Accounting

1

Introduction

Thepaper aims at providing recommendations, creating a tax plan andproposing a strategy for a client who is currently underinvestigation by IRS. Internal Revenue Code, IRC, provides theguidelines to be followed in determining the allowable and disallowedamounts in determining taxable amounts.

Facts

  1. Unreasonable compensation, stock redemptions and rental losses are the main issues. The client received 5% of gross receipts and base salary of $10 million. However, the 5% of the gross receipts should not exceed $5 million.

  2. The client redeemed 50% of the outstanding stock in the construction company. The client’s son also redeemed similar proportion of shares. The redemption was treated as a distribution under Section 301 of the IRC.

  3. The company also recorded rental losses associated with a building owned by the client. The building was leased to the construction company.

Issues

Fromthe facts above, there are three main issues

  1. Whether the amount received by the client as salary should be allowable or treated as constructive dividends.

  2. Whether the redemption of shares in the construction company should be treated as a distribution

  3. How to treat the rental losses from the building leased to the construction company

Localeapplicable authorities

UnderIRC 162 (a), the allowable amount for taxation purposes is expectedto follow performance-based compensation for any amount above $1million. Any amount above $1 million should be conditioned on theexecutives’’ performance. Any compensation in excess of $1millionrequires special treatment.

Section303 of the IRC outlines the taxation criteria for stock redemptions.The amount redeemed is treated as a corporate distribution. Partialredemption is taxable. According to Section 301, the redemptionamount shall be treated as a distribution of the property, regardlessof whether it’s partial redemption. In case of family ownedcorporations, the extent of redemption will determine whether theproceeds will be treated as an ordinary sale or as dividends. Theextent of redemption can be substantially disproportionate, partialliquidation or complete termination [ CITATION Mar11 l 1033 ].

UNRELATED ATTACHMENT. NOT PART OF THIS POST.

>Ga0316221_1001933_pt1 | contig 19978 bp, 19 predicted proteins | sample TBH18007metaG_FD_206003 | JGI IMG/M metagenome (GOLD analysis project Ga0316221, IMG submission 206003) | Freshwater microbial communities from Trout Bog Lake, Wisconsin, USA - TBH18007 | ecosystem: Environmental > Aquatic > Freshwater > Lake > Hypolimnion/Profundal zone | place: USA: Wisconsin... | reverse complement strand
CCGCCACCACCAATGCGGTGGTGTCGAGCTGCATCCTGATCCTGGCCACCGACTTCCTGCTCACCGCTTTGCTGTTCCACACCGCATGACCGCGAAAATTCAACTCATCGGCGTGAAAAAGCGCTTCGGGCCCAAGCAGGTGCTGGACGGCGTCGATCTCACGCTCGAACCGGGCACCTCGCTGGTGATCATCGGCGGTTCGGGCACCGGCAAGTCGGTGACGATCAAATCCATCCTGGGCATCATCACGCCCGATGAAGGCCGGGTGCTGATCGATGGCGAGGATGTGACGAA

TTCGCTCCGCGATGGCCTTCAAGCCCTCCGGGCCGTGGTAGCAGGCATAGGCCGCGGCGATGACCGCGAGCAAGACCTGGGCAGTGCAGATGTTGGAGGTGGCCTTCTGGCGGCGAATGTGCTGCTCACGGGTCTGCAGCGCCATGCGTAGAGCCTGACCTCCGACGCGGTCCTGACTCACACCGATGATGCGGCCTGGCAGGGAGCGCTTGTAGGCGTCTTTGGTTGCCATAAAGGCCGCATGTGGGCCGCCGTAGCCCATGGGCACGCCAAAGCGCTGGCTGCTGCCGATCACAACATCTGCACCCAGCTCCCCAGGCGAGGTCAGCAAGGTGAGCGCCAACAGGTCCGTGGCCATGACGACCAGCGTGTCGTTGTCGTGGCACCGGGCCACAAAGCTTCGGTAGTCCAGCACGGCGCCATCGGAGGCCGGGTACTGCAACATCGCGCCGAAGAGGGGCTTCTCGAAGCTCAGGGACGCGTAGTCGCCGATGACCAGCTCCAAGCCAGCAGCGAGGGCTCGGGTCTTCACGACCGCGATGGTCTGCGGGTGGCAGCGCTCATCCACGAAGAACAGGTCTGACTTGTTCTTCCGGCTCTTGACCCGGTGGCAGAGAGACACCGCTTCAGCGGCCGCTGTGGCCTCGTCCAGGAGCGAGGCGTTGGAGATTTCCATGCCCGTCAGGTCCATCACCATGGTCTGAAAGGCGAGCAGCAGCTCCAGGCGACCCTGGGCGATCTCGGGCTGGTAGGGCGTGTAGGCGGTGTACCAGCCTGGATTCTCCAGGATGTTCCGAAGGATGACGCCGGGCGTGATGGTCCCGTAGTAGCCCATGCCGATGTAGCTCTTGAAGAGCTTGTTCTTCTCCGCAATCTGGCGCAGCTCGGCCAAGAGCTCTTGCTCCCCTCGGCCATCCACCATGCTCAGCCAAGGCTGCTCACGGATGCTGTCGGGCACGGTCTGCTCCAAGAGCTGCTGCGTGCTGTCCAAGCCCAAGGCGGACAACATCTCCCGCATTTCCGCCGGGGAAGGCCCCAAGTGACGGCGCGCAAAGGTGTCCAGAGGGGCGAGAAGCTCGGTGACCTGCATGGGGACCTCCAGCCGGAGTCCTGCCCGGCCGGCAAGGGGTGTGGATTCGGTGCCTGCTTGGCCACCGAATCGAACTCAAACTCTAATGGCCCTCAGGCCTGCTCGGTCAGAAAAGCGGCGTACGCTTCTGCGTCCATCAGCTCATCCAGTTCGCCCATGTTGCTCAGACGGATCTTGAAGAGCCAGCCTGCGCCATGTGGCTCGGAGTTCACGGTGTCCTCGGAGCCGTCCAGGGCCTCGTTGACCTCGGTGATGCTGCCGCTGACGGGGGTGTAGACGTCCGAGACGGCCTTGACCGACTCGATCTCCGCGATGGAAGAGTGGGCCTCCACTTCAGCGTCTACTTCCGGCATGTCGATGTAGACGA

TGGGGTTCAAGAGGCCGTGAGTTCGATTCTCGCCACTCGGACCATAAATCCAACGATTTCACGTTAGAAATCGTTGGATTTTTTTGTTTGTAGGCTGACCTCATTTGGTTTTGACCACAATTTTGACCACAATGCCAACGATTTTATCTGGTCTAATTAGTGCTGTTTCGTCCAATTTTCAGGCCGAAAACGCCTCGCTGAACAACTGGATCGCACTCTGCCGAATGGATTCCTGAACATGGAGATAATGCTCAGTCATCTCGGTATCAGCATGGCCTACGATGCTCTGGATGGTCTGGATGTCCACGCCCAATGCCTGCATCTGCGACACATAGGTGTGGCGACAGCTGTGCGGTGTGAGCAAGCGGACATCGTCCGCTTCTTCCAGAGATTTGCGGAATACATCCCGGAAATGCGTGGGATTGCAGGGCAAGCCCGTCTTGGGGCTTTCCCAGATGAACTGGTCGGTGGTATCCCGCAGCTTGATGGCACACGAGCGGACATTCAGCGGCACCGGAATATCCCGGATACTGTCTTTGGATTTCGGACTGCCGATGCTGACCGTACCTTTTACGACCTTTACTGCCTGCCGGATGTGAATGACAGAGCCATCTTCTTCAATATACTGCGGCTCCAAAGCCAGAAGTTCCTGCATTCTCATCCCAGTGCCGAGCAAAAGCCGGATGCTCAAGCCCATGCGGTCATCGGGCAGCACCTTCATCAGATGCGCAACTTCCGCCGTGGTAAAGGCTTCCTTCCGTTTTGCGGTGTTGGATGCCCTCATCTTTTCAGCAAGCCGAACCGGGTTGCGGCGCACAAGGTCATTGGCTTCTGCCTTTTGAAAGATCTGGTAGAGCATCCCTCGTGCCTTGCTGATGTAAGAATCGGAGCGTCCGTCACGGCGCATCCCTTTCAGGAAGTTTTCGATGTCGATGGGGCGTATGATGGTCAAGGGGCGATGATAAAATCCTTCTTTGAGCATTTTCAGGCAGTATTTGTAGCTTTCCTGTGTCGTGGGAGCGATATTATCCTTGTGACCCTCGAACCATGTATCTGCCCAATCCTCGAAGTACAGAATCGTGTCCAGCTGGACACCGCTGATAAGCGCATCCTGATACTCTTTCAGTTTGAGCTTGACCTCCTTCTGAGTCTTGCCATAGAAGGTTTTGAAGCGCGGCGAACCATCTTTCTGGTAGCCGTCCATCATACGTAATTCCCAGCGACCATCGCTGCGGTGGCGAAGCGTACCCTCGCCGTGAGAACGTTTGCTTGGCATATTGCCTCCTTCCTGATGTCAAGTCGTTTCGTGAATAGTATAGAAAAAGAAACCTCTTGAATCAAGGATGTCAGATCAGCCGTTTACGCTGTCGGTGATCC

IRC1031 (f) highlights the tax related requirements for related parties’transactions. The code disallows any related party losses. Relatedparties transactions arise if the taxpayer controls, either directlyor indirectly, more than 50% of the entity under consideration.Related party includes the entity, family members and the tax payer.Related parties are not entitled to tax-deferred treatment underSection 1034 (f) (4).

Evaluationof the authorities

IRC162 (a) is applicable in solving the first issue on constructivedividends. Section 303 (a) outlines the tax treatment of stockredemptions, and Section 267 (a) outlines the tax treatment ofrelated parties’ transactions. The sections will help in makingrecommendations to the client on the issues highlighted above.

Analysisof the facts